- We got the impression that most of the tour companies running trips to Rainbow Mountain are pretty pants. It’s just not worth the hassle of dealing with them.
HOWEVER! Having said this, it IS worth going to Rainbow Mountain on your way to the Red Valley. It is worth the trek up to 5000m to descend through such incredible beauty.
Would we recommend Inka Time?
Usually, after such a bad experience, we would say avoid Inka Time, the tour operator that we used. Unfortunately, as I’ve mentioned, there aren’t that many tour operators who currently go to the Red Valley. Shop around and see what other companies are running this tour, and be prepared to go with Inka Time if necessary. After talking to other travellers, we have a sneaking suspicion that they are all as bad as each other.
Let’s recap why they were terrible:
- We were picked up later than scheduled, with no apology.
- We had to walk to the pick up point, after being told when we booked that the bus would come to us.
- Once our guide had come to pick us up, we were left in the rain in central Cusco. Our guide had run off into the darkness of the early morning and our vehicle was nowhere to be scene.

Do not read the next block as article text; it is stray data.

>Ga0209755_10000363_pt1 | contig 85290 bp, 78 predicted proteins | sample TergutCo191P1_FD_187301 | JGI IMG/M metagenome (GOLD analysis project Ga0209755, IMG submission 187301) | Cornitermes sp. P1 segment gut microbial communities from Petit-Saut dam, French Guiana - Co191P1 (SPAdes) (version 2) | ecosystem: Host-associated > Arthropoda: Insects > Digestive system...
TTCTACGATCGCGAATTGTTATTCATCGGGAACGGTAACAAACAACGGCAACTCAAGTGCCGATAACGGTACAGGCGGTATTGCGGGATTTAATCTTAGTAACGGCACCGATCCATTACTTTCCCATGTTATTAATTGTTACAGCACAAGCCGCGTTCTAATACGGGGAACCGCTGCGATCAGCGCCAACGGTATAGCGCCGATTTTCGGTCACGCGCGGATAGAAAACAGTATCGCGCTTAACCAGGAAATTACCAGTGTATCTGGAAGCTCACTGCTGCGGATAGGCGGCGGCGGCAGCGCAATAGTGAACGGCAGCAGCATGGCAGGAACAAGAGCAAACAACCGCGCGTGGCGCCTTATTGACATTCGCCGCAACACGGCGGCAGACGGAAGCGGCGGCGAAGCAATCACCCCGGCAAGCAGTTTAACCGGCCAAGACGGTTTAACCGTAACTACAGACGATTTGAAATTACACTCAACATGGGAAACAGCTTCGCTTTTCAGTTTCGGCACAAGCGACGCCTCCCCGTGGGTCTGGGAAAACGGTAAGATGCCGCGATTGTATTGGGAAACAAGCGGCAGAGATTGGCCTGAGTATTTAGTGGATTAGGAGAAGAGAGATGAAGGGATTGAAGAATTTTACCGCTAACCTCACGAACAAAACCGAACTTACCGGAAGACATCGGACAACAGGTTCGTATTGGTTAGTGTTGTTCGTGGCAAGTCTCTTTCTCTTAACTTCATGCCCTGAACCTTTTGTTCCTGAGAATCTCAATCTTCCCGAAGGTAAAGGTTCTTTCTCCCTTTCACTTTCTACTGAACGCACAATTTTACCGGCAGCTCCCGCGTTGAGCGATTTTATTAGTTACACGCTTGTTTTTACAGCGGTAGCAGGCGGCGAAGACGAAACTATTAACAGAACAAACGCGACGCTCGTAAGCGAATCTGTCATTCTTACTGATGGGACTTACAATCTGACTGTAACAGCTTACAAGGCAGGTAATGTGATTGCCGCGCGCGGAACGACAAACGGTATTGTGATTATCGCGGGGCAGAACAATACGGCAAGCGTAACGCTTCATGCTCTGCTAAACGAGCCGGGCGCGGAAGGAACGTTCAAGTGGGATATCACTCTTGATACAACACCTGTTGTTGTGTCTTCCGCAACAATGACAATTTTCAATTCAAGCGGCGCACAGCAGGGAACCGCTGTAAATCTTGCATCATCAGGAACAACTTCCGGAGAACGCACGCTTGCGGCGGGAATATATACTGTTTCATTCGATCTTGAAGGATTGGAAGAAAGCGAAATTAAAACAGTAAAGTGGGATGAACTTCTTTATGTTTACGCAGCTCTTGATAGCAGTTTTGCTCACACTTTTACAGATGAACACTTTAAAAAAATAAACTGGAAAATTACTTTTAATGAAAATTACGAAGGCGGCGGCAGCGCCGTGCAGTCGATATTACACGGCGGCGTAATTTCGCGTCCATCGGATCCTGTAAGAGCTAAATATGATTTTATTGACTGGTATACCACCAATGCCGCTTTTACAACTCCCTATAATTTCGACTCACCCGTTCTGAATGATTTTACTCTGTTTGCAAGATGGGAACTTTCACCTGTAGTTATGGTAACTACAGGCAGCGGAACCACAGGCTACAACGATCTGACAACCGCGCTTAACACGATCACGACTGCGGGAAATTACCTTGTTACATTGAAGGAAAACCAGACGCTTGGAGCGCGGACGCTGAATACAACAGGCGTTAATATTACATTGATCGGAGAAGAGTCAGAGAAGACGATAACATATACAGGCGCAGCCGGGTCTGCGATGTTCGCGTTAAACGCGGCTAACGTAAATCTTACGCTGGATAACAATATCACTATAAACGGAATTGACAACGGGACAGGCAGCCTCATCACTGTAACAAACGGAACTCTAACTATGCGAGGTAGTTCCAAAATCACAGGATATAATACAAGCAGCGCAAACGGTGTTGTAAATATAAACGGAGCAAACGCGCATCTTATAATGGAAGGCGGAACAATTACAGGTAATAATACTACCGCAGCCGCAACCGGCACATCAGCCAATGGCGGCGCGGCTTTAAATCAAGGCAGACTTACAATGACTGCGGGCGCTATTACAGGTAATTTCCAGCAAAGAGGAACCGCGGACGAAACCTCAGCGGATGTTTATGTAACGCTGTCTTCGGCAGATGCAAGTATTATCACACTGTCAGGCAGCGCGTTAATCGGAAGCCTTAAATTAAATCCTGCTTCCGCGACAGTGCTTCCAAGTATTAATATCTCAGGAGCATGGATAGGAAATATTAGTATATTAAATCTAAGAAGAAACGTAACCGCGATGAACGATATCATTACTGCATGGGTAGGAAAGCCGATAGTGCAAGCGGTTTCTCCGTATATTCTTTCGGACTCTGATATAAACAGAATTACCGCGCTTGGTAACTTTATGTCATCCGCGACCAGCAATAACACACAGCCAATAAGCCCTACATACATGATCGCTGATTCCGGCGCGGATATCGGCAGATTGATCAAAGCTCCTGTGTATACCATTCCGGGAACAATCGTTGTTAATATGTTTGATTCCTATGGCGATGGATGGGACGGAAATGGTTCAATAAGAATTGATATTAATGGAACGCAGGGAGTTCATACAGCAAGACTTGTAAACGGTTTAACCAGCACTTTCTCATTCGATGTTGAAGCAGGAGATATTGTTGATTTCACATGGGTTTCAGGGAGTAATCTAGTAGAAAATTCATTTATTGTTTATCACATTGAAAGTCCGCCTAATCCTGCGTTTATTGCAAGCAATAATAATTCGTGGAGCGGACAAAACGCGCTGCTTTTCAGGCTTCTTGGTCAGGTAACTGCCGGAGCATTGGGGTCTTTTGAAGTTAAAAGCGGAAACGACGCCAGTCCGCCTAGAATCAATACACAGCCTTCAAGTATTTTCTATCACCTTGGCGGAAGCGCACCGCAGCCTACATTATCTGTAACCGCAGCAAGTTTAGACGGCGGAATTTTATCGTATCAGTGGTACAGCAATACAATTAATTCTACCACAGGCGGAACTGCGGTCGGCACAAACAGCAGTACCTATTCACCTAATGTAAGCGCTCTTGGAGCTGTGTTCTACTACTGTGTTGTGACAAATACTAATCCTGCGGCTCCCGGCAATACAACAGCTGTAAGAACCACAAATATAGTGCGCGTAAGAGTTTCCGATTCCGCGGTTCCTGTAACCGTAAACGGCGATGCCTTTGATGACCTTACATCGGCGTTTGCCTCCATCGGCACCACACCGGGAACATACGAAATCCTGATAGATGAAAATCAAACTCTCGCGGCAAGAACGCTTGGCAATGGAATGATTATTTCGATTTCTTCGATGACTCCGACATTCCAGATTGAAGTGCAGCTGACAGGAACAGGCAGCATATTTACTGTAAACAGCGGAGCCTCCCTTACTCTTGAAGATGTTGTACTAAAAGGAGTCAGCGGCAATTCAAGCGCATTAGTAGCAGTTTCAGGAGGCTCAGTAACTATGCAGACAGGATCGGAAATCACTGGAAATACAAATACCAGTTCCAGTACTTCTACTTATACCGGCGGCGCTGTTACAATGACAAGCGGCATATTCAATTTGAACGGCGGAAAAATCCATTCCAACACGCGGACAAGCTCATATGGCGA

- We had been told our tour would be with an Inka Time staff member. Our group was made up of customers from a range of tour operators, and I’m not sure what company our guide was working for, but it wasn’t Inka Time.
- The guide was completely disinterested in our group. He just came across as really annoyed for having to walk the extra miles through the Red Valley.
- Despite the high altitude we weren’t given a safety briefing about what to do if we began to feel ill on the hike. Oxygen was meant to be available if required, but I wouldn’t have known what to do or where to go for it.
- During the Red Valley part of the hike, the guide often rushed off ahead, refusing to wait for the slower members of the group.
In summary we would say that isn’t worth dealing with a rubbish company purely for Rainbow Mountain, but it is to be able to experience the Red Valley! We can’t recommend this experience enough.
Are you travelling to Machu Picchu next? Check out our posts Machu Picchu – A visit to The Lost City of the Incas and How to plan a DIY trip to Machu Picchu for inspiration and guidance. You can also take a look at all of our Peru blog posts if you aren’t sure what to do next.